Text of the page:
Wednesday, July 8, 2009

July 8

"What are they going to do -- send me back to Texas? … I'm already in Iraq."

--Army Pfc. Tina M. Priest, who died March 1 2006 of a gunshot wound to the chest in a non-combat situation in Taji; image from citation

“How can anyone fire me? I don’t have a job.”

--A valued PDPBR subscriber, referring to the current economic situation; no link


Public Diplomacy: Books, Articles, Websites #46 Posted by Matt Armstrong, Mountain Runner Blog: Courtesy of Bruce Gregory, Professor of Media and Public Affairs, George Washington University:

July 7, 2009 Intended for teachers of public diplomacy and related courses, here is an update on resources that may be of general interest. Suggestions for future updates are welcome. Bruce Gregory Adjunct Assistant Professor of Media and Public Affairs George Washington University (202) 994-6350 Gregory image from


Bin the soft words. Squeeze Iran sharply Talk about talks with Ahmadinejad is worthless. We need sanctions and firm diplomacy – Rosemary righter, Times, London: "Public diplomacy towards Iran … needs drastic overhaul. A basic Western misunderstanding has been that, 30 years after Khomeini’s revolution, Iranians are still brainwashed by his aggressively messianic message. This misconception underpinned the West’s pathetic eagerness to be seen not to 'intervene' in Iran’s drama, a sacrifice of principle for no reward since the regime blamed satanic meddling anyway. Even at the height of Khomeinist fervour, the massed black-clad rallies were far from the whole story — some five million Iranians have spent time in jail since 1979 — and experience has inoculated most Iranians against permanent Islamic revolution. Their courage has more than earned Iranians the right to be treated as adults. At least a third are plugged into the information revolution by satellite and mobiles. And they are in a mood to listen. They have been told that their nuclear programme is peaceable, and it is as such that it has massive support. Detailed evidence that the regime has lied to them is worth laying out, clearly and repeatedly, together with an explanation of the links between non-compliance and sanctions, and the rewards on offer for Iranian co-operation." See also. Image from

Obama Team Effectively Utilizes Online Social Networking for Public Diplomacy - Tori Horton, CPD Blog, USC Center on Public Diplomacy: "Through the use of new technology, President Obama has made it clear that when he speaks in Ghana this Saturday, July 11, he intends to move from monologue to dialogue as the U.S. State Department opens up venues for greater public participation in the conversation. The U.S. State Department expects an outpouring of people from all over Africa. … [T]he U.S. Government has encouraged members in virtual worlds to pick up the event and host their own conversations. In Second Life, I have been participating with a group that is convening interested citizens for a conversation discussing what it means to be a global citizen and how technology has created a new virtual public sphere to develop a marketplace of ideas. These places offer individual citizens the chance to articulate their views and suggest viable solutions. In short, these initiatives demonstrate the very best potential for new technology to facilitate public diplomacy for dialogue and citizen engagement. … In terms of public diplomacy utilization of new technology, this outreach is one of the most progressive in U.S. history."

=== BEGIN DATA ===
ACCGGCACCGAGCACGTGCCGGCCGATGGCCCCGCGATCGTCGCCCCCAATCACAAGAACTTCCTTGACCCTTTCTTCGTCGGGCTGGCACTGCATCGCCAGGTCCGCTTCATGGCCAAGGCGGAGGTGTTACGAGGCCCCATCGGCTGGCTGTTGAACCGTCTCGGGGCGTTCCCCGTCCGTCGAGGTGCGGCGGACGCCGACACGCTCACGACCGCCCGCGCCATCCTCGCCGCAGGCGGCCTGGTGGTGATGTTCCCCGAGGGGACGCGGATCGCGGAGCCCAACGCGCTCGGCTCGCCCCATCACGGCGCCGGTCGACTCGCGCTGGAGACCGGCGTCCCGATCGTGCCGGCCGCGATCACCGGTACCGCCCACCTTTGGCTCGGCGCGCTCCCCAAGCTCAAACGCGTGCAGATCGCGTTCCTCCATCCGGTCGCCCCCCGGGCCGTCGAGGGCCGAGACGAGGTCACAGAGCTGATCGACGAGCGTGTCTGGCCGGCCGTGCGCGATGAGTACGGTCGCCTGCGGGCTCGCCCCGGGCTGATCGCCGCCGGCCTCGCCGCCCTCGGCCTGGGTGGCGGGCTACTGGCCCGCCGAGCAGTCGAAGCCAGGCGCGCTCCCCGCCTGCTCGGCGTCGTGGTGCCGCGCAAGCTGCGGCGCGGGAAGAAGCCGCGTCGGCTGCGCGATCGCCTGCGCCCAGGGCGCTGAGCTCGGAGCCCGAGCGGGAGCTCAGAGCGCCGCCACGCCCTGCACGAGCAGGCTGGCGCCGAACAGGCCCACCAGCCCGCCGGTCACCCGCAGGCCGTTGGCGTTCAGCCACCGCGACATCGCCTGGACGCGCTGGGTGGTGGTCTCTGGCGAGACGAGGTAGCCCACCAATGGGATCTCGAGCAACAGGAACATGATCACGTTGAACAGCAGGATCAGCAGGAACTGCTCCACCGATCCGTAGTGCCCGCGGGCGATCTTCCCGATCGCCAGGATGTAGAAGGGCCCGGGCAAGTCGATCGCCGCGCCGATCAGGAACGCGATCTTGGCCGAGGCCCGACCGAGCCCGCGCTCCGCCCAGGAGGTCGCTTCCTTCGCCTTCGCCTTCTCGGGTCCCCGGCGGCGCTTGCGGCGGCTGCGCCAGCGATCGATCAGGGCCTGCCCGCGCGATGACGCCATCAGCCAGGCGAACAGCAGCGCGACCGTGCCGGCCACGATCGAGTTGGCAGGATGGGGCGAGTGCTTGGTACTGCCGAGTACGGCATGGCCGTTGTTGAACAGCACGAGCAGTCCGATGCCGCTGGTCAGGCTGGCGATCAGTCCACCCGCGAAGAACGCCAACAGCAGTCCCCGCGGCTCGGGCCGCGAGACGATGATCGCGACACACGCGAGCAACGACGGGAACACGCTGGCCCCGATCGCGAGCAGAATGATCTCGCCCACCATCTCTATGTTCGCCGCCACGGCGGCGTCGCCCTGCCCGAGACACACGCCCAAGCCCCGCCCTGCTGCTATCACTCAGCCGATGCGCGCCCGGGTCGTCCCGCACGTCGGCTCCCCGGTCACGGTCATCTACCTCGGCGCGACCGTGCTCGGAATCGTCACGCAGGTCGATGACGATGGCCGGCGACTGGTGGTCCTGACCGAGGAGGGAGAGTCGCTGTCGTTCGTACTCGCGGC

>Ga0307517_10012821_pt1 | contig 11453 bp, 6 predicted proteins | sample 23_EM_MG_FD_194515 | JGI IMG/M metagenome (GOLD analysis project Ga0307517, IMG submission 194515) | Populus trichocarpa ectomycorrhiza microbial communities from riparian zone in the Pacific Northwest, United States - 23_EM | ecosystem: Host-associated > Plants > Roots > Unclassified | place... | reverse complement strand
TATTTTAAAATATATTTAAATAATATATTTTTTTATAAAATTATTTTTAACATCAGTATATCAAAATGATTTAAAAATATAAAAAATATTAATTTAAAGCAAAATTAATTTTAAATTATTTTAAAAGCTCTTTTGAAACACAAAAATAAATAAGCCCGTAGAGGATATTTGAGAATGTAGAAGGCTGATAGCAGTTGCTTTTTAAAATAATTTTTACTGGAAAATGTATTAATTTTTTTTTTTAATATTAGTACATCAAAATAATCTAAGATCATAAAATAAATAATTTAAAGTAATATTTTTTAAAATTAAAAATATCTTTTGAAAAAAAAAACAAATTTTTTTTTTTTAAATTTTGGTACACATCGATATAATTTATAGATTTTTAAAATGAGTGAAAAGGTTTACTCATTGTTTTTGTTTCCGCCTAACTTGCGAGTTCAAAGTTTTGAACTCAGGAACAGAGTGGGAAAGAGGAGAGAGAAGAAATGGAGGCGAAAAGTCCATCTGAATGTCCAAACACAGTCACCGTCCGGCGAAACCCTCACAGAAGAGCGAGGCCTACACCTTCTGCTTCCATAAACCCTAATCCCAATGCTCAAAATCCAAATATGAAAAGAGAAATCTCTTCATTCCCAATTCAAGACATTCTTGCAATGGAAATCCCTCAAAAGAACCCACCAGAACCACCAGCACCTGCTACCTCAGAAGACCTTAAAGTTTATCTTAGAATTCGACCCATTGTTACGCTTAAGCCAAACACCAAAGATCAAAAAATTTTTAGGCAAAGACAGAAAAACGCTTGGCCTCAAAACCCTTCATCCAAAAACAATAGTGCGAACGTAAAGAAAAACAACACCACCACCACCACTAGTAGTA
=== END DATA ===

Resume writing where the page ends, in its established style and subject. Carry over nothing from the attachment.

Africans invited to text Obama before Ghana speech - Michael Wilkerson, Foreign Policy: "Obama will respond to questions submitted this week by text message (SMS) in a recording made sometime before his speech at the Ghanaian parliament. The tape will be released to African radio stations and other media after his speech, and the speech will also be broadcast simultaneously on African radio stations and on the internet. … Erik Hersman, a new media guru who blogs at White African, worked with the White House on the platform and has a great post on log[is]tics and some of the reasoning behind the various outreach platforms. Hersman says that U.S. citizens cannot participate in the SMS platform because of cold-war era legislation on public diplomacy, but other efforts including a live chat on Facebook and a dedicated Twitter tag (#obamaghana) will try and encourage global discussion. News site allAfrica is also collecting questions for Obama." Image from

New Defense Department Plan on Strategic Communication and Science and Technology – Matt Armstrong, MountainRunner: "The plan describes current efforts within the Department of Defense, the military services, the combatant commands and other agencies on SC. In total, these efforts could be linked together to form the foundation of an S&T thrust area for strategic communication. The report also includes a macro-analysis of capability gaps not being addressed by ongoing initiatives and lays out potential areas for future S&T investment."